Illustration of the lab setup for m-Widar, with transmitters and receiver at left and person behind wallboard at right. Inset at lower right shows the corresponding image produced by the instrument

Illustration of the lab setup for m-Widar, with transmitters and receiver at left and person behind wallboard at right. Inset at lower right shows the corresponding image produced by the instrument NIST

New Radar Method Could Reveal Space Junk, Super Fast Missiles, Objects Behind Walls

Multiple transmitters processed through a new algorithm can spot very difficult-to-track targets.

A new take on radar could enable the military to better monitor space junk and track hypersonic missiles. It might also help soldiers to see enemies through urban walls or first responders locate people in collapsed buildings.

Conventional radar uses a transmitter to send a signal that bounces off of an object and then is picked up by one or more receivers. The time it takes the signal to hit the receiver reveals the distance between the object and the transmitter, thus, roughly, where it is and how fast it’s moving.

The new method, dubbed m-Widar, uses multiple transmitters and a single receiver. This setup allows much faster scanning and returns much more data, which is processed to produce an image within microseconds, far faster than conventional radars.  

The method was developed at the National Institute of Standards and Technology, or NIST, by Fabio da Silva, who is now the CEO of Wavesens, a company he founded after patenting the method. Da Silva said he was inspired by single-pixel cameras.

“The choice of a single receiver and multiple transmitters was inspired by research done originally in optical systems using a technique called compressed sensing. In it, researchers proposed the concept of a single-pixel camera that used multiple transmitters (actually projector pixels) and a single detector. I translated those ideas to the radiofrequency regime and came up with a radar equivalent.”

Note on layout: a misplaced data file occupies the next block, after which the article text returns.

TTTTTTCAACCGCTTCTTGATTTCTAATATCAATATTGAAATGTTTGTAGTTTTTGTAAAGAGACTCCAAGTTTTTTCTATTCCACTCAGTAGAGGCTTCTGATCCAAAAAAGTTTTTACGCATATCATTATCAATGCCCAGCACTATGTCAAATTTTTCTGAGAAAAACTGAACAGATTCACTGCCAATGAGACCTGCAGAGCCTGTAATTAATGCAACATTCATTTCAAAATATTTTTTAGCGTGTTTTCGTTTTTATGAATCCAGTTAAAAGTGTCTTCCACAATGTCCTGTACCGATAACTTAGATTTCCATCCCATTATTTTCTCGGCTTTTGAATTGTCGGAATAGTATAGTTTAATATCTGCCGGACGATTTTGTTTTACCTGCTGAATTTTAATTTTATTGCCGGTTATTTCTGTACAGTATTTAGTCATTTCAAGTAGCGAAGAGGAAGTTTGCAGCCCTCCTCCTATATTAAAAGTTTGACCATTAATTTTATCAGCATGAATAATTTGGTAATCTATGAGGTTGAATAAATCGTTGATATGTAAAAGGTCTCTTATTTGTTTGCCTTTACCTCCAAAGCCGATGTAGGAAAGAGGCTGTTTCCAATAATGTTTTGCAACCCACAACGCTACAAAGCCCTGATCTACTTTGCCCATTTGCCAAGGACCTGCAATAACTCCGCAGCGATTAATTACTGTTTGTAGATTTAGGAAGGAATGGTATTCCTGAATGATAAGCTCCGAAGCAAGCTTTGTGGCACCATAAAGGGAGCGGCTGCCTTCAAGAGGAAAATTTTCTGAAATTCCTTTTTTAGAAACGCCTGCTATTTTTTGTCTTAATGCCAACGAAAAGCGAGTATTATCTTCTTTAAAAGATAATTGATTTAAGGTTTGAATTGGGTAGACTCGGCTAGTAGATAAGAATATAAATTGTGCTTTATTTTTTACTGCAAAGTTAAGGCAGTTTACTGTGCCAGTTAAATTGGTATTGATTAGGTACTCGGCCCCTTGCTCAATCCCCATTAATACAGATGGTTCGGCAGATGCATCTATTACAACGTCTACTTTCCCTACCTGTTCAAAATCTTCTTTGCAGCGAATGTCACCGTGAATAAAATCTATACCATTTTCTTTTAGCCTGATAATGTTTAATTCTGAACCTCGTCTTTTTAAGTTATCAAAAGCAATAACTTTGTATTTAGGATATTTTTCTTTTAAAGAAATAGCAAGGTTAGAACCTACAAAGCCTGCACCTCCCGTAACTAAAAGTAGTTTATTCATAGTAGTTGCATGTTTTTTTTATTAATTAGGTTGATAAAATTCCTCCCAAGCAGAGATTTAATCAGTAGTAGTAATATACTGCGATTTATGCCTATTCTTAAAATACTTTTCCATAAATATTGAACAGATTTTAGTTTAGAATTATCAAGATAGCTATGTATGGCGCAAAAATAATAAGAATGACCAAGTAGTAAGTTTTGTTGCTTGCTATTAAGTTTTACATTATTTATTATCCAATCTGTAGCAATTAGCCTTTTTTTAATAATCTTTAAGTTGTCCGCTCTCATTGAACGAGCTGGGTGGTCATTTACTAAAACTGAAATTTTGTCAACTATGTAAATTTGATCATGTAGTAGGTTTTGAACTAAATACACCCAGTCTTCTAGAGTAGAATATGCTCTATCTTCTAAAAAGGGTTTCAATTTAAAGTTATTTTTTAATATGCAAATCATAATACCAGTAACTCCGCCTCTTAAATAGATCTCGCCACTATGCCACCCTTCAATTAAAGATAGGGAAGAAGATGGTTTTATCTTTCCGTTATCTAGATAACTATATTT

They tested the system, dubbed m-Widar, through simulations and in a laboratory setting and found that they were able to track objects, such as a person, behind a wallboard, which could be useful in helping operators operating in chaotic urban environments. They demonstrated “through-wall real-time imaging, tracking, and observe second-order images from specular reflections,” as they put it in their paper published on Friday in the journal Nature Communications

“The through-the-wall penetration is due to the fact that microwaves penetrate most optically opaque objects such as concrete, wood, etc. The exceptions, obviously, are metal or very lossy materials such as seawater where the penetration is very short,” da Silva said. 

The model needs only a few microseconds of data to construct an image, which could be very useful in tracking objects that move at speeds that defy conventional radar methods. Da Silva explained that that is because the transmitters are able to scan the entire area at once. Traditional radar techniques use beam scans as well as frequency scans which naturally increase capture time for the same scene.” 

He says that some very good radars get frame rates of 30 Hz, whereas his frame rate is 366 kHz. 

“If we include our image-reconstruction algorithm, that number becomes more like 700 Hz, which is still 35 times higher than what has been published in the literature,” he said. 

That could be very useful in tracking space debris moving at more than 20,000 miles per hour or even hypersonic weapons traveling at five times the speed of sound. 

“Moving platforms traveling at speeds of 1-10 km/s and possibly covered in a plasma envelope put a lot of demands on radar systems and require adaptive responses at times of the order of a few seconds,” da Silva said in an email. “The m-Widar may be useful in such scenarios because it scans the entire volume of interest in all directions simultaneously in a few milliseconds (accounting for the propagation round trip of 1 to 100 nautical miles).”

Da Silva said he is also investigating if the algorithm could be used in applications where it’s important the enemy not know that radar is being used. “The key is that the m-Widar signal is not correlated at different space-time points and thus that can be an advantage against electronic countermeasure systems,” said da Silva. “Lastly, our reconstruction algorithm can produce images at a rate of hundreds of frames per second and can be the input of machine learning (ML) algorithms such as convolutional neural networks to produce fast and reliable tracking information.”

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